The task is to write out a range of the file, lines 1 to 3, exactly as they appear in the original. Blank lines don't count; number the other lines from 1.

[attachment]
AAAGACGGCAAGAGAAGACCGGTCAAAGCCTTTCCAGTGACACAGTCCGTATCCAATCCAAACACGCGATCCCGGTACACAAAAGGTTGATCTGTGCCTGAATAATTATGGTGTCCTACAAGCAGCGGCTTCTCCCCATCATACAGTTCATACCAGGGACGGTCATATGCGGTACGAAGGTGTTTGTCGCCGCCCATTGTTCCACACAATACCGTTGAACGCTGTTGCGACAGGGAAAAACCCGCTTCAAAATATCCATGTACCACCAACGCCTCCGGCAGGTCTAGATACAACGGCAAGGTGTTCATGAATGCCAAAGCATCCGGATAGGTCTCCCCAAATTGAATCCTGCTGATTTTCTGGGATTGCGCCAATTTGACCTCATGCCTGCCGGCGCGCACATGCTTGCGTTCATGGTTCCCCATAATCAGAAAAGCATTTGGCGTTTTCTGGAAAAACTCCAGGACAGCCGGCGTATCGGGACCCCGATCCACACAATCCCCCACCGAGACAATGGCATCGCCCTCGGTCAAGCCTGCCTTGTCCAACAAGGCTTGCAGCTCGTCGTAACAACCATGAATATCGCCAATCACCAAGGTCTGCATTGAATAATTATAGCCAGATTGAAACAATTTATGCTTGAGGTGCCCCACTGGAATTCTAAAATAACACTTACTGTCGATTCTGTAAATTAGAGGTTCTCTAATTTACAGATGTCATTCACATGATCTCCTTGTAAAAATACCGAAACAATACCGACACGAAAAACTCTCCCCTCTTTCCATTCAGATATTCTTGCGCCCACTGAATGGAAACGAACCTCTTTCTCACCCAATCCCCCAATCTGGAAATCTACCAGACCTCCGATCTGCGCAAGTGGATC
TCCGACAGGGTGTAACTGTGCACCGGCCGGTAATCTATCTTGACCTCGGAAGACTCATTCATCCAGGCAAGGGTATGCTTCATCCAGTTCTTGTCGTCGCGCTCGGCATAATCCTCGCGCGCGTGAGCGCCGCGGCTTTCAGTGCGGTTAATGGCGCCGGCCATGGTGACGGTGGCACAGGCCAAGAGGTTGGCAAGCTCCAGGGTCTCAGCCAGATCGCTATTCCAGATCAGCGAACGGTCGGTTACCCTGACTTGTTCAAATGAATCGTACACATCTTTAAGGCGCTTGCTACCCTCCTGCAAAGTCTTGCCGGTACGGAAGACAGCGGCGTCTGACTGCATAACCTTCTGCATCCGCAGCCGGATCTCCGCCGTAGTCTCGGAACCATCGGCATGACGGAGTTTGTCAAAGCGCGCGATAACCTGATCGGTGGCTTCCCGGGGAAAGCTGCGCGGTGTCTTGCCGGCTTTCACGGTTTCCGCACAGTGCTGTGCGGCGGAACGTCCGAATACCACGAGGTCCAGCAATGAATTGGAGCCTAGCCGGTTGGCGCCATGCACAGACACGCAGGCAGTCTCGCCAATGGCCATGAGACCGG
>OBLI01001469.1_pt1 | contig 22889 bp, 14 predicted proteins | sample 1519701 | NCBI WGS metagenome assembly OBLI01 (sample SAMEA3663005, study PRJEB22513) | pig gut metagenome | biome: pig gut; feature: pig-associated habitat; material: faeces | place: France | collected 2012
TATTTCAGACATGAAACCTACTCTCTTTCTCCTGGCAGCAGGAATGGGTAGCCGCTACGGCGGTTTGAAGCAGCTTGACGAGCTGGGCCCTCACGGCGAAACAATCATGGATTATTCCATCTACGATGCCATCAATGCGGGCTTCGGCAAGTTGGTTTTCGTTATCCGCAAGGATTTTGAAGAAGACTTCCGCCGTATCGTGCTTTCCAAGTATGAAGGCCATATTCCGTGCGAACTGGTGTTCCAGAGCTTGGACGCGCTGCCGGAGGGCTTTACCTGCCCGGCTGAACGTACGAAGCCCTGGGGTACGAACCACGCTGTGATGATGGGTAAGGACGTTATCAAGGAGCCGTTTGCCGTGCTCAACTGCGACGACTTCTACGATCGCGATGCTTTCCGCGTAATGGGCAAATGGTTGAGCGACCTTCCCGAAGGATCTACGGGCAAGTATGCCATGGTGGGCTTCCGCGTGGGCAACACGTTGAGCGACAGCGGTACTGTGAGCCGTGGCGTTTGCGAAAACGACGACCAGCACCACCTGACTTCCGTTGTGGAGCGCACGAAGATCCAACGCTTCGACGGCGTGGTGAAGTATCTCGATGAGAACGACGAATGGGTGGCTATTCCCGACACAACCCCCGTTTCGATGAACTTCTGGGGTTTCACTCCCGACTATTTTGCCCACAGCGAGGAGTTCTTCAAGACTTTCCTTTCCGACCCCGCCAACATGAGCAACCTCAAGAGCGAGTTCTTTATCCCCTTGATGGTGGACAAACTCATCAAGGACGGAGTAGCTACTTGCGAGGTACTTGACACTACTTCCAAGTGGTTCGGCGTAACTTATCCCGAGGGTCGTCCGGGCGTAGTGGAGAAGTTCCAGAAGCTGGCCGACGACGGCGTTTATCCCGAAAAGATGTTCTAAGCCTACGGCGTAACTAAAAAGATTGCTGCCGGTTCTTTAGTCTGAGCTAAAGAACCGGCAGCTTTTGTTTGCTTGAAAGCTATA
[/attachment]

AAAGACGGCAAGAGAAGACCGGTCAAAGCCTTTCCAGTGACACAGTCCGTATCCAATCCAAACACGCGATCCCGGTACACAAAAGGTTGATCTGTGCCTGAATAATTATGGTGTCCTACAAGCAGCGGCTTCTCCCCATCATACAGTTCATACCAGGGACGGTCATATGCGGTACGAAGGTGTTTGTCGCCGCCCATTGTTCCACACAATACCGTTGAACGCTGTTGCGACAGGGAAAAACCCGCTTCAAAATATCCATGTACCACCAACGCCTCCGGCAGGTCTAGATACAACGGCAAGGTGTTCATGAATGCCAAAGCATCCGGATAGGTCTCCCCAAATTGAATCCTGCTGATTTTCTGGGATTGCGCCAATTTGACCTCATGCCTGCCGGCGCGCACATGCTTGCGTTCATGGTTCCCCATAATCAGAAAAGCATTTGGCGTTTTCTGGAAAAACTCCAGGACAGCCGGCGTATCGGGACCCCGATCCACACAATCCCCCACCGAGACAATGGCATCGCCCTCGGTCAAGCCTGCCTTGTCCAACAAGGCTTGCAGCTCGTCGTAACAACCATGAATATCGCCAATCACCAAGGTCTGCATTGAATAATTATAGCCAGATTGAAACAATTTATGCTTGAGGTGCCCCACTGGAATTCTAAAATAACACTTACTGTCGATTCTGTAAATTAGAGGTTCTCTAATTTACAGATGTCATTCACATGATCTCCTTGTAAAAATACCGAAACAATACCGACACGAAAAACTCTCCCCTCTTTCCATTCAGATATTCTTGCGCCCACTGAATGGAAACGAACCTCTTTCTCACCCAATCCCCCAATCTGGAAATCTACCAGACCTCCGATCTGCGCAAGTGGATC
TCCGACAGGGTGTAACTGTGCACCGGCCGGTAATCTATCTTGACCTCGGAAGACTCATTCATCCAGGCAAGGGTATGCTTCATCCAGTTCTTGTCGTCGCGCTCGGCATAATCCTCGCGCGCGTGAGCGCCGCGGCTTTCAGTGCGGTTAATGGCGCCGGCCATGGTGACGGTGGCACAGGCCAAGAGGTTGGCAAGCTCCAGGGTCTCAGCCAGATCGCTATTCCAGATCAGCGAACGGTCGGTTACCCTGACTTGTTCAAATGAATCGTACACATCTTTAAGGCGCTTGCTACCCTCCTGCAAAGTCTTGCCGGTACGGAAGACAGCGGCGTCTGACTGCATAACCTTCTGCATCCGCAGCCGGATCTCCGCCGTAGTCTCGGAACCATCGGCATGACGGAGTTTGTCAAAGCGCGCGATAACCTGATCGGTGGCTTCCCGGGGAAAGCTGCGCGGTGTCTTGCCGGCTTTCACGGTTTCCGCACAGTGCTGTGCGGCGGAACGTCCGAATACCACGAGGTCCAGCAATGAATTGGAGCCTAGCCGGTTGGCGCCATGCACAGACACGCAGGCAGTCTCGCCAATGGCCATGAGACCGG
>OBLI01001469.1_pt1 | contig 22889 bp, 14 predicted proteins | sample 1519701 | NCBI WGS metagenome assembly OBLI01 (sample SAMEA3663005, study PRJEB22513) | pig gut metagenome | biome: pig gut; feature: pig-associated habitat; material: faeces | place: France | collected 2012